I am currently in Iraq for the second time and I have to tell you that the barbaric acts of the slime here is unbelievable! We are currently in the "Holy Month of Ramadan" and you would never know it. They don't follow their own beliefs as written in their Quran. We were in a village not far from our base (somewhere in Iraq) and one of the elders told us that there was a family that had been visited by "Evil People". This is what the locals call insurgents and rightly so. It turned out that they had executed the entire family because the father had not joined them in the Jihad. The father, mother and four children were executed as an example. The children ranged in ages from 4 to 10. This is the norm around here.

Now for the good news, the four year-old daughter survived a gunshot wound to the head. She has been brought to our medical facility where she is a participant in an all volunteer program by the soldiers here. The program is affectionately referred to by the nurses as "Daddy time or Mommy time". Soldiers, whether they have children or not, spend countless hours playing, talking to, or just holding children that have been injured or have lost families to insurgents. I am not sure who it helps out more, us or the kids. The outlook for the little girl that survived is very good. The local tribal leader was outraged when he was informed by us that this happened in his land and has vowed to do something about it. Let me put it to you this way, tribal justice is far swifter and fitting than the courts here. As of this time, the village has come under the protection of "friendlies" that can be trusted. Believe it or not, there are good people here. The problem is that they won't get ratings on the news so you never hear about it.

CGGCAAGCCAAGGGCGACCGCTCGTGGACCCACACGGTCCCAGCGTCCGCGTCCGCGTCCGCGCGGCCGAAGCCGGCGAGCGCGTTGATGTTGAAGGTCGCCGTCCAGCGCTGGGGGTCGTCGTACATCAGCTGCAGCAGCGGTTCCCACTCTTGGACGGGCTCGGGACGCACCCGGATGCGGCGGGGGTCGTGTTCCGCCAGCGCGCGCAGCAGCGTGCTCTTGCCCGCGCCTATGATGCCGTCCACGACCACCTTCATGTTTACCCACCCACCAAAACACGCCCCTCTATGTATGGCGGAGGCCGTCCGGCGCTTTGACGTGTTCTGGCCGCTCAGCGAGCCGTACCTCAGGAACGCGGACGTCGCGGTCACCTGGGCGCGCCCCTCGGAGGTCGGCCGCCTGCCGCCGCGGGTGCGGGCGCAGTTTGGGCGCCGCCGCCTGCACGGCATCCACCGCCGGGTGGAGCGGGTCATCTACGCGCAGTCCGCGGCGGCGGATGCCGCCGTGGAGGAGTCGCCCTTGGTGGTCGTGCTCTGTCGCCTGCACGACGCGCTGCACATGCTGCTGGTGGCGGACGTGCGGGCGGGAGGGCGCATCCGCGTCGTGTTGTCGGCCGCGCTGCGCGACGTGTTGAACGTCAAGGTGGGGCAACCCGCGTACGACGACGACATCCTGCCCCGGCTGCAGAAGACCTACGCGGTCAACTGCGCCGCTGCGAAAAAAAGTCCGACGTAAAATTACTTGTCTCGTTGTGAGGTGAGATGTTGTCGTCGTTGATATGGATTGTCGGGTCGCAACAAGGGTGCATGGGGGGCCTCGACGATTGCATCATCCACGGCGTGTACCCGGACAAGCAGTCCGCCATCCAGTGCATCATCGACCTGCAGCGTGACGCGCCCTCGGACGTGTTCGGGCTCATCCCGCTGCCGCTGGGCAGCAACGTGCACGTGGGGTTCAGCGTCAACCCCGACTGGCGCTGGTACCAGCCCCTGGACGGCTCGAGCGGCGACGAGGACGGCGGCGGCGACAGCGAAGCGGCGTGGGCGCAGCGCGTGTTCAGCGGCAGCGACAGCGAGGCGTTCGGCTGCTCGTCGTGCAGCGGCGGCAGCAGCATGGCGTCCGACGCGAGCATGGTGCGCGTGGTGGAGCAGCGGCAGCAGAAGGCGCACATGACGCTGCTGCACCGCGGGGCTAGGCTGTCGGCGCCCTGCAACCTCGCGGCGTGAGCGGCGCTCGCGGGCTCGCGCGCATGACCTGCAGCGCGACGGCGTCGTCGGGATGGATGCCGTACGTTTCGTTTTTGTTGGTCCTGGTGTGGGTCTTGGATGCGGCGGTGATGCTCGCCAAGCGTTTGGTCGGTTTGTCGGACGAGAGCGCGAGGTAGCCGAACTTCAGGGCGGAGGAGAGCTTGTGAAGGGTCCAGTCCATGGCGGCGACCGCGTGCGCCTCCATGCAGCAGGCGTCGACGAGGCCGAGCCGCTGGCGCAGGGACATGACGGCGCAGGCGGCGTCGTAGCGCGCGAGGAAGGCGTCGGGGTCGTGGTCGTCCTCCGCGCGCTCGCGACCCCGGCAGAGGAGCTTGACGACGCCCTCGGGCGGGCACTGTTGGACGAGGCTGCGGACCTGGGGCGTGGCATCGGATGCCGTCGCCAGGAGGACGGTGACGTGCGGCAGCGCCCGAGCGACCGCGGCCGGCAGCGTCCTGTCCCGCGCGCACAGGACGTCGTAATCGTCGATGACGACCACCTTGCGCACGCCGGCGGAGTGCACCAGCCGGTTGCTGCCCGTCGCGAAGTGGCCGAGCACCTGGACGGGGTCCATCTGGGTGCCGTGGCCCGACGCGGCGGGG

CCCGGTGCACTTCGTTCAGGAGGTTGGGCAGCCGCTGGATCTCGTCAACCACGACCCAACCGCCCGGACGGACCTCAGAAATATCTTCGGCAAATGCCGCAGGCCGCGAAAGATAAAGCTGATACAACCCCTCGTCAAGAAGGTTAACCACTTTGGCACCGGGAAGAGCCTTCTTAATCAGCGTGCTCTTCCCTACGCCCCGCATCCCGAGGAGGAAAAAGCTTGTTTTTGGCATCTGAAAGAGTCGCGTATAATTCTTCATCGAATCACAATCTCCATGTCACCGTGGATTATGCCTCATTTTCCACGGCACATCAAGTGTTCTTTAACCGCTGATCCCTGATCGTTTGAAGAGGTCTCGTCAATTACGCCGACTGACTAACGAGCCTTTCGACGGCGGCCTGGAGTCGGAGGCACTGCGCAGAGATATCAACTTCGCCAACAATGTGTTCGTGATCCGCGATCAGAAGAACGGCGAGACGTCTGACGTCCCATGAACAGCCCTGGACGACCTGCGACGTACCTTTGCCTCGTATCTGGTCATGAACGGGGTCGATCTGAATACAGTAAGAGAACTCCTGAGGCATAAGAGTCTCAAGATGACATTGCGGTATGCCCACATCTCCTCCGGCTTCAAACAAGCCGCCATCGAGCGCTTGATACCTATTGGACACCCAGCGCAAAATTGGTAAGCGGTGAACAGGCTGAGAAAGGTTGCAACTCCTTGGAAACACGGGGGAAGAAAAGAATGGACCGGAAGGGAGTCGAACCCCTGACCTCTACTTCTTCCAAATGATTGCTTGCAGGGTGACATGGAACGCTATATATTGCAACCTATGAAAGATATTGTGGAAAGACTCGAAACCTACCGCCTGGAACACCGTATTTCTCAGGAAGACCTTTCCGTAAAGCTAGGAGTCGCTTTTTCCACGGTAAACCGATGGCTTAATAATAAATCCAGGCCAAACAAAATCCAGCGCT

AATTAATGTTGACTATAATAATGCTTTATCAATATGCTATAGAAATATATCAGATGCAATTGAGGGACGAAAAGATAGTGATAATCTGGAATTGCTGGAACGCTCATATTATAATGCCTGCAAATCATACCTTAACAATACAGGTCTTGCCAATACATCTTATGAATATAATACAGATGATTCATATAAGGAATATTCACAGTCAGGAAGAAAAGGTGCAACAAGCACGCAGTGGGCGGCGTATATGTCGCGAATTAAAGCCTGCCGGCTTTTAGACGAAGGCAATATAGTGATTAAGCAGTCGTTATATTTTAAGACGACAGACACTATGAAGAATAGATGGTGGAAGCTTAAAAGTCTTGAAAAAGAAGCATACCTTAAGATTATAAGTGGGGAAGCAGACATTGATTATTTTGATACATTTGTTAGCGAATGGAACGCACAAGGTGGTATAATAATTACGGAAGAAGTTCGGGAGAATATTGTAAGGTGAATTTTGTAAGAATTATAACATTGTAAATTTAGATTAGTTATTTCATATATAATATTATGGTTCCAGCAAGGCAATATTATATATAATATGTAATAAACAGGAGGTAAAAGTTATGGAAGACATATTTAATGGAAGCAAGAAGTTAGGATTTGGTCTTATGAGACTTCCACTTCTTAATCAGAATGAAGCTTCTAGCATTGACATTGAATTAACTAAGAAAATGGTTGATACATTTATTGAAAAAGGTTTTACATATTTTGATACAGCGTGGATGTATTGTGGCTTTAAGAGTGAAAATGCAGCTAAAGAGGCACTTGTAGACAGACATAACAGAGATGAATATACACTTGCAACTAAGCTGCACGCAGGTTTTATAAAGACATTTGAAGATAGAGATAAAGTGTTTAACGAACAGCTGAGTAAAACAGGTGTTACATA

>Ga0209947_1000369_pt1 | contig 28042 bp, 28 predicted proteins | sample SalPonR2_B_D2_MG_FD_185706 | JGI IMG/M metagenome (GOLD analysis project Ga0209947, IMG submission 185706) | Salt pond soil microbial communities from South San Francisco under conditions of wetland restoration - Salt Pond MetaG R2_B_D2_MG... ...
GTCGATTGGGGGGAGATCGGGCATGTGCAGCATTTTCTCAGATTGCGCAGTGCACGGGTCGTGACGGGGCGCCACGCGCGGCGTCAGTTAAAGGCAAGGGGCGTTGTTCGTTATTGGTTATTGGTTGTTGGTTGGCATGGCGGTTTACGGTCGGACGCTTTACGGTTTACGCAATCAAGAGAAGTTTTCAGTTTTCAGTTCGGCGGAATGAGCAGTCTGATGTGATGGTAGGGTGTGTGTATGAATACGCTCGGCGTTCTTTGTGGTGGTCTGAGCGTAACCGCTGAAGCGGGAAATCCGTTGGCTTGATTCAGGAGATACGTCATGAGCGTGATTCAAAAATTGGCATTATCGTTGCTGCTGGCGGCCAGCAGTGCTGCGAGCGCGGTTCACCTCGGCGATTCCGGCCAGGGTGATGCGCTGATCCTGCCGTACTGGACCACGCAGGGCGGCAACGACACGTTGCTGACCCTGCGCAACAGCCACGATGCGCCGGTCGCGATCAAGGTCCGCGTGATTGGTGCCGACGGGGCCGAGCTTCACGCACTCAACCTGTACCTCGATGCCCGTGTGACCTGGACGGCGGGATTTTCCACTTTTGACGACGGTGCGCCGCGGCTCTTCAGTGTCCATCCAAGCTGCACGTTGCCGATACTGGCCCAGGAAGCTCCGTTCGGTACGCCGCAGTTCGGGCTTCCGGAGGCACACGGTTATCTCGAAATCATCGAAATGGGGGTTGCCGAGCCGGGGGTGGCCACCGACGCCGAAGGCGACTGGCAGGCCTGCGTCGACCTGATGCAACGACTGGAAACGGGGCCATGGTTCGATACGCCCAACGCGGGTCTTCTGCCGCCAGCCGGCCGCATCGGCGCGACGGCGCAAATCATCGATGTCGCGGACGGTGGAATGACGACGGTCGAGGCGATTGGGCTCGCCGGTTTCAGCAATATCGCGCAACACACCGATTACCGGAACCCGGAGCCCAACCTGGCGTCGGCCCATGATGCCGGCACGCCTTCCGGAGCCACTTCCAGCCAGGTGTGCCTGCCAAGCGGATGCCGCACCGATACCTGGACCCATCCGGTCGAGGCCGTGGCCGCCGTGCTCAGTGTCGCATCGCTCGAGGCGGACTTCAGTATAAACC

If you have any doubts to whether President Bush made the right decision, relax! Take it from one soldier who has to put his life and the lives of his soldiers on the line everyday here, he made the right choice! I am the last person that wants to be away from his family or have his soldiers or me hurt or killed in this place and we still believe in what we do. If securing a fruit market in the middle of Nowhere, Iraq will insure freedom for the people here, I will gladly do so.